Top Danish Official Disses Trump, Then Is Shocked When He Cancels Planned Trip There

When President Trump floated the idea that the United States might be interested in buying Greenland from Denmark, top Danish officials blasted him.

Prime Minister Mette Frederiksen ridiculed the notion, saying it was “absurd.”

“It’s an absurd discussion, and [Greenland Premier] Kim Kielsen has of course made it clear that Greenland is not for sale. That’s where the conversation ends,” she said.

 

“Thankfully, the time where you buy and sell other countries and populations is over. Let’s leave it there. Jokes aside, we will of course love to have an even closer strategic relationship with the United States,” Frederiksen said. “Greenland is not for sale. Greenland is not Danish. Greenland belongs to Greenland. I strongly hope that this is not meant seriously,” Frederiksen told newspaper Sermitsiaq.

Of course, U.S. presidents have sought to buy the strategic island in the past. In 1946, the U.S. offered to pay Denmark $100 million to purchase Greenland. That deal fell through, but Denmark in 1951 allowed the U.S. to build military bases and radar stations on Greenland. The U.S. Air Force still has a base in northern Greenland.

After he was ridiculed, Trump felt disrespected and promptly canceled his upcoming trip to Denmark. But he also praised the prime minister for being frank, saying his visit was mostly to discuss the notion of buying Greenland.

“Denmark is a very special country with incredible people, but based on Prime Minister Mette Frederiksen’s comments, that she would have no interest in discussing the purchase of Greenland, I will be postponing our meeting scheduled in two weeks for another time,” Trump wrote Tuesday on Twitter. “The Prime Minister was able to save a great deal of expense and effort for both the United States and Denmark by being so direct. I thank her for that and look forward to rescheduling sometime in the future!”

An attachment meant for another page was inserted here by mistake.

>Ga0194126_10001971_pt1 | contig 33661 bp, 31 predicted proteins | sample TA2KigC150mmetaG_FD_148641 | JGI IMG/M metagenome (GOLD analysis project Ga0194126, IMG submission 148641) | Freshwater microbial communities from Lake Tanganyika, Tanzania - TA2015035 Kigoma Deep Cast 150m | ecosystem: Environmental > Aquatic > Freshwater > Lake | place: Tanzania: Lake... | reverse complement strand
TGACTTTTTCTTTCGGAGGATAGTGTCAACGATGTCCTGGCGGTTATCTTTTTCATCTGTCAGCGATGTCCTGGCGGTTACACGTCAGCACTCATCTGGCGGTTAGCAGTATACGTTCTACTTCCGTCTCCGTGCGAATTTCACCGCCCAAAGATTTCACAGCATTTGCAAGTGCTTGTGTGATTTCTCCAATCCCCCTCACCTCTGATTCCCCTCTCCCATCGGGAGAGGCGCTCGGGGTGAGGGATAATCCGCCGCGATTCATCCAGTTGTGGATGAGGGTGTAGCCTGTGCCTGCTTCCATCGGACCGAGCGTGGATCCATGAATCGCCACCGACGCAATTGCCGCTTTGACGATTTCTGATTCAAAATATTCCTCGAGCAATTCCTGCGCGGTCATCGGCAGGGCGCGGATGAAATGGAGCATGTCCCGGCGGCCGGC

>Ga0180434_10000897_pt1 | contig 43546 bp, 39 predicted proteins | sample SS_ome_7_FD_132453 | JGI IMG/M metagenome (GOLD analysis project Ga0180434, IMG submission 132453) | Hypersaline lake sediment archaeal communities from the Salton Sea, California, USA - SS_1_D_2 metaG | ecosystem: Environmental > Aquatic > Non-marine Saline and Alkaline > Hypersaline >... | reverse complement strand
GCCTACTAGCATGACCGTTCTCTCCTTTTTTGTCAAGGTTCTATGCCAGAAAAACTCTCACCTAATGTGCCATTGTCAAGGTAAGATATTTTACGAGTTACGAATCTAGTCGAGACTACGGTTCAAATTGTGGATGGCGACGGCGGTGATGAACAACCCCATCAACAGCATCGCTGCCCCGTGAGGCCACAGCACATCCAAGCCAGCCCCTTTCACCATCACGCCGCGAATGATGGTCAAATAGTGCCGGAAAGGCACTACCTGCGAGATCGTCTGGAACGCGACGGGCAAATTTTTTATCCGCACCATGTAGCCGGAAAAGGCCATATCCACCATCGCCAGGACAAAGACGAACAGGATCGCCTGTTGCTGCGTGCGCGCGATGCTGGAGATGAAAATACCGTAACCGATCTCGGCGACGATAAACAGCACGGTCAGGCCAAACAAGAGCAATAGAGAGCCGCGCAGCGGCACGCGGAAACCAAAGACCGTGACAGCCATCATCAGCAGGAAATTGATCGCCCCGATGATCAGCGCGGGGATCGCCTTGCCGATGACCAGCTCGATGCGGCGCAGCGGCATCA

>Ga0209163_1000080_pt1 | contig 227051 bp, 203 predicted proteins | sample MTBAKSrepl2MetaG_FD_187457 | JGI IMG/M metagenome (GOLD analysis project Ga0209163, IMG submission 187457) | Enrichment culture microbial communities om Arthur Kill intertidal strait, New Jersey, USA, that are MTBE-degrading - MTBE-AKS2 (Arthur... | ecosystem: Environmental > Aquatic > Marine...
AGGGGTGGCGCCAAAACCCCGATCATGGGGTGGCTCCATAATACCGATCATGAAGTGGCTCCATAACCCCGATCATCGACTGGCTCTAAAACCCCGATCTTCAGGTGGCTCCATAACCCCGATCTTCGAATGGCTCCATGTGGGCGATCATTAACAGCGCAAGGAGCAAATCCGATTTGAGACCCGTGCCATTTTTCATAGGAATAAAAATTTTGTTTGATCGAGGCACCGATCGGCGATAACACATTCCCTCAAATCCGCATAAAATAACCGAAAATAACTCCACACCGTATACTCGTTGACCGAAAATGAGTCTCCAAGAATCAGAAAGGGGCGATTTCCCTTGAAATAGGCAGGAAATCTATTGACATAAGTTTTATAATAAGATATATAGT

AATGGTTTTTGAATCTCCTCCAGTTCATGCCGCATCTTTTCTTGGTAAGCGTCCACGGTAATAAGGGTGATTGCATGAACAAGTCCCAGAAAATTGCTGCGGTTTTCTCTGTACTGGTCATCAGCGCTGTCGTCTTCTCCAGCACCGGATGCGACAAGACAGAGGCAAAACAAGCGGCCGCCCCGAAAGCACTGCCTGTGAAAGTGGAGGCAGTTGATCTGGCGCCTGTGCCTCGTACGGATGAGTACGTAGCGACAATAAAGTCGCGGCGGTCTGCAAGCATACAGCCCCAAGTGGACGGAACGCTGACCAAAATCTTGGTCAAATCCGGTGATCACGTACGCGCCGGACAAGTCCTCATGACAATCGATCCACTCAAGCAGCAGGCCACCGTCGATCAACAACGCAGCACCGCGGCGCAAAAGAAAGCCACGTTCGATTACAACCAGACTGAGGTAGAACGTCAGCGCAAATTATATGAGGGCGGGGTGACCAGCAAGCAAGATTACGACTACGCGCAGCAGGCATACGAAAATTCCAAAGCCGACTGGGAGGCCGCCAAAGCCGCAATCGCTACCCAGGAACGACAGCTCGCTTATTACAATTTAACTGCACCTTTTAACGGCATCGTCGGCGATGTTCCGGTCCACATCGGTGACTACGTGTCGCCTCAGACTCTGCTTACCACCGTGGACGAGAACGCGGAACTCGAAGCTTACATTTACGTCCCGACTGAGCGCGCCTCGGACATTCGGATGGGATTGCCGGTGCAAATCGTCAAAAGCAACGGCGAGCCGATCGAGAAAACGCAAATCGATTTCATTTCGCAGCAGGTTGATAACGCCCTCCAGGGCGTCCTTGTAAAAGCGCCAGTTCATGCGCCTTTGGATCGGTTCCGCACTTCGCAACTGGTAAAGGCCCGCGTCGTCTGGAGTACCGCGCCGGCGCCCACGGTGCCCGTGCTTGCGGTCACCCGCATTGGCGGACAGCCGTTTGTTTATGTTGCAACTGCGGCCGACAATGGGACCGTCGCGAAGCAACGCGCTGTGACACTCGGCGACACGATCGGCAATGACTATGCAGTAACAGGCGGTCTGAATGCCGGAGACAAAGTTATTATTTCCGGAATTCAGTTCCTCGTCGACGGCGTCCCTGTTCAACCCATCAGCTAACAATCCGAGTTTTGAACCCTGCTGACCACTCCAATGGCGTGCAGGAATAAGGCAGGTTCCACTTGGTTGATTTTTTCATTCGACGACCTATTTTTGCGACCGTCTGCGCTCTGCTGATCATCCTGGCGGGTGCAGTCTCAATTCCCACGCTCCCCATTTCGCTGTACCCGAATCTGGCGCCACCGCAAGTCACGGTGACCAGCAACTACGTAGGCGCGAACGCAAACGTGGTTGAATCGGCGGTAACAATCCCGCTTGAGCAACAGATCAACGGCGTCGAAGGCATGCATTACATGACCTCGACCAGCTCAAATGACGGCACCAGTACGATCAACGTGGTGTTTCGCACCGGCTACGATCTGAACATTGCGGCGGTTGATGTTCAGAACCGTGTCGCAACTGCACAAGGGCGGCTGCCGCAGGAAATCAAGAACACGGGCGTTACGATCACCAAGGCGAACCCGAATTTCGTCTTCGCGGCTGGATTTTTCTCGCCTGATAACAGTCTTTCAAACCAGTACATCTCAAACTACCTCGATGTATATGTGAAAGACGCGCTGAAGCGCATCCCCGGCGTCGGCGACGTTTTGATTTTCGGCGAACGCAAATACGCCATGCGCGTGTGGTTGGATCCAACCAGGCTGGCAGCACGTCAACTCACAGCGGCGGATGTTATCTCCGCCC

But that made the great Danes even more angry.

Frederiksen said Trump’s decision left her “disappointed and surprised.”

“I’d like to say that I am, of course, both disappointed and surprised that the American president has cancelled his state visit,” Frederiksen told press in Copenhagen on Wednesday afternoon. “Like many others, I was looking forward to the visit. We were full speed ahead with preparations.”

Helle Thorning-Schmidt, a former Danish prime minister, also weighed in, writing on Twitter that Trump’s cancellation was “deeply insulting to the people of Greenland and Denmark.”

Queen Margrethe II, who had extended the Sept. 2 invitation to Trump, also found the president’s decision “came as a surprise.”

“That’s all we have to say about that,” the Royal House’s communications director said in a TV interview.

The Danish royal house’s staff had canceled summer vacation to prepare for the presidential visit, and one newspaper said food and drink had already been ordered for a state dinner hosted by the Queen.

“Danish national daily Berlingske’s political commentator Thomas Larsen has also given his views on the controversial decision,” the U.K.’s Express newspaper reported.

He said: “It’s an unheard of situation. You almost lack words. No one is behaving like this on the international scene and certainly not an American president.

“This is an insult of the highest weight. A state visit usually helps confirm a friendship, a relationship and an alliance between two countries.

“But I think the royal house and the State Department are aware that it is a special gentleman sitting in the White House these days.”

“But that he cancels for this reason, I don’t thing anyone could have imagined. I think people are paralysed.”

 

 

 

 

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